Entomology Chair: 1951 – 1969
Dr. Horace Telford was born December 16, 1909 in Idaho Falls, ID. After completing high school, Horace started his academic career at Chaffey Junior College in Ontario, CA. He spent a short period at Texas Technological College in Lubbock, TX, before completing his Bachelor of Science degree in Zoology at the University of Utah, Salt Lake City, UT, in 1933. Horace relocated to the University of Minnesota where he received his Master of Science in Entomology and Economic Zoology in 1936. He continued at the University of Minnesota to complete his Ph.D. in Entomology, with a minor in Aquatic Ecology in 1941. The American Association of Editors presented Horace Telford with the ‘National Prize for Journalism’ in 1940.
Horace has always been an avid fisherman and his first permanent position was North Dakota Sate University in Fargo, ND where he performed analysis of water (aquatic biology.) A stint with the U.S. Bureau of Fisheries was followed by his service as an Aquatic Biologist with the Institute for Fisheries Research in Ann Arbor, MI. Other employment included “Supervisor of Grasshopper Control’ USDA Bureau of Entomology and Plant Quarantine in Idaho. His first position was a State Entomologist was with the North Dakota Experiment Station first as an Assistant Entomologist (1940-42) and then an Associate Entomologist (1943-44). From 1944 to 1947, he worked for Hess and Clark Company in Ohio where his research discovered the DDT effected animal tissue.
Dr. Telford jointed the Washington Agriculture Experiment Station at WSC (Washington State College) in 1947. He was hired on a split appointment between Agriculture and Zoology. He is recognized as the first person to discover that DDT accumulated in body fat and milk. Dr. Telford’s research interests were the taxonomy of Syrphidae (a family of beneficial flies), agricultural entomology, and the history of entomology and zoology. He taught Entomological History and Literature, Principles of Applied Entomology, and Pesticides and the Environment. Dr. Telford directed the research of five graduate students and served on the thesis committees of many students. He is a lifetime member of Sigma Xi and the Entomological Society of America. Dr. Telford was Fellows of the American Association for the Advancement of Science, member of the American Institute of Biological Scientists, and Entomological Society of Washington.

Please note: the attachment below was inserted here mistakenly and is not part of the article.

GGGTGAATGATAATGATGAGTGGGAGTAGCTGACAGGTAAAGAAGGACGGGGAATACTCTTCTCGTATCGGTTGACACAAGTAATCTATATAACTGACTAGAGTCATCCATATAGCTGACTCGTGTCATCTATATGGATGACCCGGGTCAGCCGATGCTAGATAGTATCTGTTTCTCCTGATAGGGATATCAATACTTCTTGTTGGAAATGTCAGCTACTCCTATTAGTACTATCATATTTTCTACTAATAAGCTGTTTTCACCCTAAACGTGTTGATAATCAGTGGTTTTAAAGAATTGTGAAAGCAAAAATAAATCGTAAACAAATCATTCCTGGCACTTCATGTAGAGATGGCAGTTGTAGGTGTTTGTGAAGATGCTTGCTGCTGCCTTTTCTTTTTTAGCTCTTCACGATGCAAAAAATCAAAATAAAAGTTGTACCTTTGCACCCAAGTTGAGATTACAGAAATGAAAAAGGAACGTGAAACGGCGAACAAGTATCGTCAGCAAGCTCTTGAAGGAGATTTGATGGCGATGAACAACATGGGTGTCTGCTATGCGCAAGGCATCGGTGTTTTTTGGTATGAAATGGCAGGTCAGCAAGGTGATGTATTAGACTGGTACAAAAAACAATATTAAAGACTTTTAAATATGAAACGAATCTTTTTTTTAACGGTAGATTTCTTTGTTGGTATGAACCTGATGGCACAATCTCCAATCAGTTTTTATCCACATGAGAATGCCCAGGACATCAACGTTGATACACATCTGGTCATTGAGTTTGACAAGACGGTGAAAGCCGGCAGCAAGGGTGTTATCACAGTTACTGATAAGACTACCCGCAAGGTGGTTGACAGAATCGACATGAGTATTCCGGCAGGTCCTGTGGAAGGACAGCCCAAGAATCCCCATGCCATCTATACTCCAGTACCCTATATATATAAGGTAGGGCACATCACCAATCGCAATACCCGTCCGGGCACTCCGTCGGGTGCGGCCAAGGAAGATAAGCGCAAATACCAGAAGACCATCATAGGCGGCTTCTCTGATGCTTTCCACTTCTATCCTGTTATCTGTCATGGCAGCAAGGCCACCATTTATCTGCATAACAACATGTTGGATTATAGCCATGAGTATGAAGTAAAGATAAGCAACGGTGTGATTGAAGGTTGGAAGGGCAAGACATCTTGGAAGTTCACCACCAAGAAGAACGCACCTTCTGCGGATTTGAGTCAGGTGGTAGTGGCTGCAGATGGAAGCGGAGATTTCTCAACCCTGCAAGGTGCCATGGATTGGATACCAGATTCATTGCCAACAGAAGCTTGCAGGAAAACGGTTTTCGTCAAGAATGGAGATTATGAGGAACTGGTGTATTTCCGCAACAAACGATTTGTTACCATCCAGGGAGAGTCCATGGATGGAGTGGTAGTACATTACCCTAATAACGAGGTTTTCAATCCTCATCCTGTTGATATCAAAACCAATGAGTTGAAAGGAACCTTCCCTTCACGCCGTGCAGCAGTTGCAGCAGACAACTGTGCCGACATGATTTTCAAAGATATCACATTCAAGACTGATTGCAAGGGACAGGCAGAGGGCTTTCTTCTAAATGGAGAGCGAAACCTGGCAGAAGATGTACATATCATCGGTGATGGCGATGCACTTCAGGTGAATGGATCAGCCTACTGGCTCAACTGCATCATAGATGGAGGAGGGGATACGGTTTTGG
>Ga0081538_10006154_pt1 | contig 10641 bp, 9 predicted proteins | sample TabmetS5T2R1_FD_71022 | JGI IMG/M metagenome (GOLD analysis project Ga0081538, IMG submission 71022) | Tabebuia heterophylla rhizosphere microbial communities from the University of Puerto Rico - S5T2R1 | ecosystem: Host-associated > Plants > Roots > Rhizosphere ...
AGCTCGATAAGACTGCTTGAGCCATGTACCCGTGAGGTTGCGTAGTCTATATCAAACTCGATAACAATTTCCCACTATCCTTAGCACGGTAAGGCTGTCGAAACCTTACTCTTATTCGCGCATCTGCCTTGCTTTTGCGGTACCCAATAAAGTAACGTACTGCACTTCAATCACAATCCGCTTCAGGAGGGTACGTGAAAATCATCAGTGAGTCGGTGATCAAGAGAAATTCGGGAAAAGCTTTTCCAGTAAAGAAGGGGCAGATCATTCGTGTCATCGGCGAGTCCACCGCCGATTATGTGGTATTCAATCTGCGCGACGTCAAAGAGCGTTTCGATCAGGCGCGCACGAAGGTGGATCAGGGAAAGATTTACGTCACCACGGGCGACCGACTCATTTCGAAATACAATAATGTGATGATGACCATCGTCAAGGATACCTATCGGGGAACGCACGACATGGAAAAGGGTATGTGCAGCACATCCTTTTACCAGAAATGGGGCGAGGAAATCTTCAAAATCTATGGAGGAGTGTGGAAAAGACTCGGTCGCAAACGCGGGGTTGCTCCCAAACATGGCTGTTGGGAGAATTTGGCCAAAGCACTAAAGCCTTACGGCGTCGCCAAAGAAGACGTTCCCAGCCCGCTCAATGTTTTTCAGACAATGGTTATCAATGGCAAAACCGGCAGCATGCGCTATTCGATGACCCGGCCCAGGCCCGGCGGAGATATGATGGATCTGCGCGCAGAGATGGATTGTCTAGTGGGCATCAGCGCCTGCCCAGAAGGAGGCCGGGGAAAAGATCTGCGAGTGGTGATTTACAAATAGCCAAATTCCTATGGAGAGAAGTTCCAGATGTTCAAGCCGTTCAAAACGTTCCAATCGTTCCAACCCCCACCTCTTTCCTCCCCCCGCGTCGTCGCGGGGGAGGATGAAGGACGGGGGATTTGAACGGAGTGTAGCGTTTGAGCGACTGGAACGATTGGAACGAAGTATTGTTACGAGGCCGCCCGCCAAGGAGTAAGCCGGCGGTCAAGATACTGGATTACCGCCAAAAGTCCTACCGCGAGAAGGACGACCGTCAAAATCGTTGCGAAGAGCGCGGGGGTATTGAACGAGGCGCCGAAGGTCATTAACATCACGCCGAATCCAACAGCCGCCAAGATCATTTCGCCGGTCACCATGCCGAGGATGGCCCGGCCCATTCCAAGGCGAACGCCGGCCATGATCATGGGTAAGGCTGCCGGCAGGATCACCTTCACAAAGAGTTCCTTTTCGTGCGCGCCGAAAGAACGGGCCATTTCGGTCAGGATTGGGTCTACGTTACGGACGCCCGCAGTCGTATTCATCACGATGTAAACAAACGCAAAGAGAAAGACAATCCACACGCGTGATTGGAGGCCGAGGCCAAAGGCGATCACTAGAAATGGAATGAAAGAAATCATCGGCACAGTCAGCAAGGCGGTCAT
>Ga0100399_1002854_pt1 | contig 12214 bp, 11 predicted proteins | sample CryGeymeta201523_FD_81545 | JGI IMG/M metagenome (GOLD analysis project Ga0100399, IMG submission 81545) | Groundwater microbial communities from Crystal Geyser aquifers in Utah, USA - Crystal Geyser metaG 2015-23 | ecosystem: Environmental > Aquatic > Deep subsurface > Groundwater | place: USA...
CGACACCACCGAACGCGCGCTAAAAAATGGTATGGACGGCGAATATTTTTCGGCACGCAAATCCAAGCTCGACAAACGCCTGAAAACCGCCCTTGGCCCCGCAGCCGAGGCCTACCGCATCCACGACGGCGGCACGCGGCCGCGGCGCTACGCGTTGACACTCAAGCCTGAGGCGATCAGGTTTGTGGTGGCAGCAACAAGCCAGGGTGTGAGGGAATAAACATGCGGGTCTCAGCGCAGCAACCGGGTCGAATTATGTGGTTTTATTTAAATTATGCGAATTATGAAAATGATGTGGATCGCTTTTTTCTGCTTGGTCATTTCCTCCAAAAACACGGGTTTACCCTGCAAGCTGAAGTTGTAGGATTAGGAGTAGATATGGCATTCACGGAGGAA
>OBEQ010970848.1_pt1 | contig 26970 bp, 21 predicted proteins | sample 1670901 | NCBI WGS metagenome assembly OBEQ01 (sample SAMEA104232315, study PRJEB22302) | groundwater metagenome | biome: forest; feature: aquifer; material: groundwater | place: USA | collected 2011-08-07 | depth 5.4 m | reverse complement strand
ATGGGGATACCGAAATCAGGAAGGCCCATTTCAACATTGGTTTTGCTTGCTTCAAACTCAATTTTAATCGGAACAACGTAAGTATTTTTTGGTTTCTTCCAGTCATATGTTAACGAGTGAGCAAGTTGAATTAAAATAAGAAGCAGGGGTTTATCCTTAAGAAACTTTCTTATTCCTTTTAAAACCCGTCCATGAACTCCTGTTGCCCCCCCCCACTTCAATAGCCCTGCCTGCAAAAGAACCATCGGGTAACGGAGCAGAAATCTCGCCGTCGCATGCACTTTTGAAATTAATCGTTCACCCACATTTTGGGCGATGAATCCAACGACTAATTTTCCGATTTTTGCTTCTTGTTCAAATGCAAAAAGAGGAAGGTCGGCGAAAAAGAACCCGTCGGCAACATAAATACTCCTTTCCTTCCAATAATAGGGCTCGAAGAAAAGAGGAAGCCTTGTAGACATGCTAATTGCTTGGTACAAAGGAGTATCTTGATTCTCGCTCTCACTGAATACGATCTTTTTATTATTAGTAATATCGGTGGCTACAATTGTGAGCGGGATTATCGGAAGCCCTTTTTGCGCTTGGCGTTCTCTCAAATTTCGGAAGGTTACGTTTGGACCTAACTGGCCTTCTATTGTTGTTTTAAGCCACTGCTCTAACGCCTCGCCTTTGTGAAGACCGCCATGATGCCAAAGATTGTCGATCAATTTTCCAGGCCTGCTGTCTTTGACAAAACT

Early in the 1950’s, Dr. Telford started an effort to establish and independent Department of Entomology, within the College of Agriculture. This involved several WSU entomologists located at various Agricultural Research Centers scattered throughout the state. Professor Telford forced the issue by petitioning the university administration to unify the elements of entomology with those in Agriculture. This petition was granted and Dr. Telford became the first Chair of the Department of Entomology, which moved into the newly completed Johnson Hall. Dr. Telford was the administrative leader of a group of entomologists from 1951 through 1968. He retired from WSU in 1975; however, he was appointed an advisor to the University of Curatiba in Brazil for one year and continued to teach Agricultural Entomology at Florida A & M through much of the 1980’s. His international experience includes sabbaticals to Brazil and Costa Rica.
Vilma G. Telford was born November 20, 1908 at Tanawanda, New York where she grew up and attended school. Following high school she received her teacher’s certificate from Buffalo State College, after which Vilma taught school for several years near Grand Island near Niagara Falls. She earned a Bachelor of Arts degree in Home Economics at Iowa State University in Ames, Iowa, following which she worked as a County Extension Agent in New York. Vilma later obtained her Masters of Arts degree from Columbia University and later joined the faculty at Cornell University as a Specialist in the Home Economics Department.
Vilma became a County Extension Agent, first in New York, then in Bozeman, MT and on to Washington State University’s Colfax Office. It was here that she met Horace Telford and in April of 1958 they were married in Seattle, WA. They then settled in Pullman. Vilma died of age related causes at the age of 89 on October 13, 1998.
Their three children, Charles Telford, Carol Ann Telford Butler, and Vivian Telfor Anderson, establish this endowment in honor of Dr. Horace S. Telford.